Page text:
O My Grace, I Have No Hiding Place

By John Thomas Tuft

I sat in a restaurant on Brodhead Road in Beaver County, PA, just down the street from the field where Tony Dorsett played his high school football. As I waited for my friend whose young wife, Maria, I had recently laid to rest in a sundrenched cemetery on a midsummer’s morning , my thoughts wandered. I remembered walking through a new classroom building during my senior year at the University of Pittsburgh. I rounded a corner and there was the star running back, future Pro Hall of Famer, himself.  And prancing around his strong legs was his toddler son, Anthony, Jr. I hesitated before deciding, why not? Approaching with some trepidation, I shyly asked, “Is that your boy?” He nodded. I pressed on. “Is he going to grow up to be like his dad?” A look of great sadness, trepidation, world-weariness spread across his face.  It was almost a whisper. “I don’t know. It’s not easy.”

O my grace, I have no hiding place.

My friend still hadn’t showed. My thoughts went back to the evening two months earlier, the occasion of Maria’s memorial service in a large church in the eastern suburbs of Pittsburgh.  The sanctuary is packed with about 500 people to remember this remarkable 33 year old woman; one of the most light-filled human beings I have ever met. The summer evening air is thick, cloying. I lean heavily on my cane, necessary after five back surgeries, one of which resulted in a septic infection in my spine. Another friend comes in, a fellow witness to the insanity of grace. He is maybe a half dozen years older, and suffering with the debilitating symptoms of a degenerative nerve disease. It’s painful even to watch him struggle to walk. We have to make it to the front together. I offer him my cane. He reluctantly accepts and we make our way to the front. One by one all 500 make their way up to us. We offer them all that we have: our brokenness and the healing touch of hope. Out the window I see the lightning bugs starting to rise through the dusk, winking at our foolishness.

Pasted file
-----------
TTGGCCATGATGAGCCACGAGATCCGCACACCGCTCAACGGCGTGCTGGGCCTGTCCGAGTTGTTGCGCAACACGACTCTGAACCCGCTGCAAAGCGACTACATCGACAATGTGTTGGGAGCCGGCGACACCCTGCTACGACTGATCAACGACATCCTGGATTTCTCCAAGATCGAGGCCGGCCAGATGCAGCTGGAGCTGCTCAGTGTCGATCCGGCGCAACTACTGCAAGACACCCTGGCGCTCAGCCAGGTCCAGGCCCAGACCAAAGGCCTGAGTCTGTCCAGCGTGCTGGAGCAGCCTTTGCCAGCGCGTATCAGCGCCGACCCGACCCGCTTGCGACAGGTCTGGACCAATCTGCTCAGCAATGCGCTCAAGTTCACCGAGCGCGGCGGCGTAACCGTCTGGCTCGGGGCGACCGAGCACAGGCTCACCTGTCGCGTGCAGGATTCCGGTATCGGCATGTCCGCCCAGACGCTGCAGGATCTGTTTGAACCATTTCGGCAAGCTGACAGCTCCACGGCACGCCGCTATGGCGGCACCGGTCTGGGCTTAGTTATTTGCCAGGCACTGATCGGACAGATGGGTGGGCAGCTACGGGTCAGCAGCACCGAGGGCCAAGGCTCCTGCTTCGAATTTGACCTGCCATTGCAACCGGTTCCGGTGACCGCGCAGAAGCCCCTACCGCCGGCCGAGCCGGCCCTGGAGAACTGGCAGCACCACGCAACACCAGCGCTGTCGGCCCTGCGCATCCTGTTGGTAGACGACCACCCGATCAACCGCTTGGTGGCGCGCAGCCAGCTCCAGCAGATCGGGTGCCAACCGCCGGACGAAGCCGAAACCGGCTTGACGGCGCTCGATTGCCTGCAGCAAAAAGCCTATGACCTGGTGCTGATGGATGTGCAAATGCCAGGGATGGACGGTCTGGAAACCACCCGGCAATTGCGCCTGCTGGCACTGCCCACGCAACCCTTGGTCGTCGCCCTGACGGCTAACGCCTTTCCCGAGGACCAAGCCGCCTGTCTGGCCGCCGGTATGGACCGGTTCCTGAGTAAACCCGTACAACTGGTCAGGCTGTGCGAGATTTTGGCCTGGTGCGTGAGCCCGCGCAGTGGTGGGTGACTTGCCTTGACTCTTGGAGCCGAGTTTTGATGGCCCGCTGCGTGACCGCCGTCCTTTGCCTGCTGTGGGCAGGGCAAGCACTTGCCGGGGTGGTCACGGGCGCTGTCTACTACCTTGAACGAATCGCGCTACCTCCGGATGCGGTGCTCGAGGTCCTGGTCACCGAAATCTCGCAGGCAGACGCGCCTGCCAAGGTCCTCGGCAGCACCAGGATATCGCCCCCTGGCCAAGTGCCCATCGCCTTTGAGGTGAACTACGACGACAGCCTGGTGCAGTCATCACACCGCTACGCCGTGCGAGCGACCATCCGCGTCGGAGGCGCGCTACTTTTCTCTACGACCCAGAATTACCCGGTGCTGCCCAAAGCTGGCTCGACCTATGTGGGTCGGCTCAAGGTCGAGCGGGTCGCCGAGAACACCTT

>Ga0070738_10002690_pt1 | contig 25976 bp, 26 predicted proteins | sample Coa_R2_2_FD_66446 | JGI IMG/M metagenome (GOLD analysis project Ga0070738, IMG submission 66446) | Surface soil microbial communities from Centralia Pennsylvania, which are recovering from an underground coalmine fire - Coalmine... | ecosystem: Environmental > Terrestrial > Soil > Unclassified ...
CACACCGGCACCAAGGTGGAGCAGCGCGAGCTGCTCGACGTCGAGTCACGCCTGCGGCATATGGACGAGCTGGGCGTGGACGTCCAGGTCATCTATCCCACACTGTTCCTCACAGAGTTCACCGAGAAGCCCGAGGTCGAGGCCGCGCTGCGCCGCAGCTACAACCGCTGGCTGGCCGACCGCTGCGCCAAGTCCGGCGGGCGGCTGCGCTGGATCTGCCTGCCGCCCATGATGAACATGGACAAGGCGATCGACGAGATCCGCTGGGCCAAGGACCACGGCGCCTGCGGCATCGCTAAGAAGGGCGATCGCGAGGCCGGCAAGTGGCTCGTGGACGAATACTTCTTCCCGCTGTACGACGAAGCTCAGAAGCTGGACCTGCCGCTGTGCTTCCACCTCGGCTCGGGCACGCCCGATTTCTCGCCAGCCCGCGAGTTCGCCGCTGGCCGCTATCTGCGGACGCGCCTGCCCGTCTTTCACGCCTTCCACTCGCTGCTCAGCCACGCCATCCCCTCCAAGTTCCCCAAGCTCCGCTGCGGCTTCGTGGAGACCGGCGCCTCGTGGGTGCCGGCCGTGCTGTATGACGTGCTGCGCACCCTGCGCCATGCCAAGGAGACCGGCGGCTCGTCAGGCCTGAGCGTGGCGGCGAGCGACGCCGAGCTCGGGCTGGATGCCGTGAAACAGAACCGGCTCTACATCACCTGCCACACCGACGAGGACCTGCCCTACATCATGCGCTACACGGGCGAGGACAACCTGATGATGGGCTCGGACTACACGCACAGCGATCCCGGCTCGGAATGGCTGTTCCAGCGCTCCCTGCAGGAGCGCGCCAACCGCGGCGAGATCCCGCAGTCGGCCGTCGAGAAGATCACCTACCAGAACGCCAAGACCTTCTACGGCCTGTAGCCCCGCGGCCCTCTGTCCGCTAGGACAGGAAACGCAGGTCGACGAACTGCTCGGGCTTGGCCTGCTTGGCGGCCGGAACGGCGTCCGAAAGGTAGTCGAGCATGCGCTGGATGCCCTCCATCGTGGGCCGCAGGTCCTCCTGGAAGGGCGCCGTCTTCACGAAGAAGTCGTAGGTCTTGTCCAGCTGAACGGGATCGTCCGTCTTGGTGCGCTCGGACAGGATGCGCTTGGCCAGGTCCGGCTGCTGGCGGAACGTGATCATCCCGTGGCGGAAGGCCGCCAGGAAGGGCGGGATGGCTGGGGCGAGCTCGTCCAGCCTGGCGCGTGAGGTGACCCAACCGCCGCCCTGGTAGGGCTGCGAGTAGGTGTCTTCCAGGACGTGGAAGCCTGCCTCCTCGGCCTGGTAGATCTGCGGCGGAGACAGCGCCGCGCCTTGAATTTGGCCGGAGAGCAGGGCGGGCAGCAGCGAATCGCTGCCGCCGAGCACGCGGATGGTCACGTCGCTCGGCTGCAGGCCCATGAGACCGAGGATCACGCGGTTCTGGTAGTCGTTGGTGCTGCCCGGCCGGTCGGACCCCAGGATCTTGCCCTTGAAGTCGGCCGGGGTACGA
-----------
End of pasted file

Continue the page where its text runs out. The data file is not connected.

O my grace, I have no hiding place.

My friend is beyond fashionably late.  In my mind’s eye, I’m in the hallway of UPMC, an epicenter of the world’s suffering and hope in Pittsburgh. I take a deep breath and enter Maria’s room. She has a shunt in her brain as they try experimental treatments for the tumor.  She is battered and beaten, but smiles at me, reaches for my hands. As the afternoon light swoons she whispers to me all her secrets; the bold ones about her dreams, and the dark ones about her marriage. “I’m going home,” she says with mustered strength, “and we’ll find someone who will marry him and raise the boys.” And she does. Not too much later, for two weeks, every evening I drive out past the wooded hills where USAir427 went down, across the county to the Ohio border.  To sit with family and friends, adding my pain to the swirl and sigh of angels’ wings.  I go in for one last moment with her. I swab her lips with glycerine, stroke her hair, thank her for revealing so much light to us. Afterward I make my way to the porch. In the distance the strobes of the airport guide wandering souls to safety.

O my grace, I have no hiding place.

My friend never shows. I wonder what he’s afraid he will see in me. I don’t know. It’s not easy.

O my grace…

Words are magic and writers are wizards.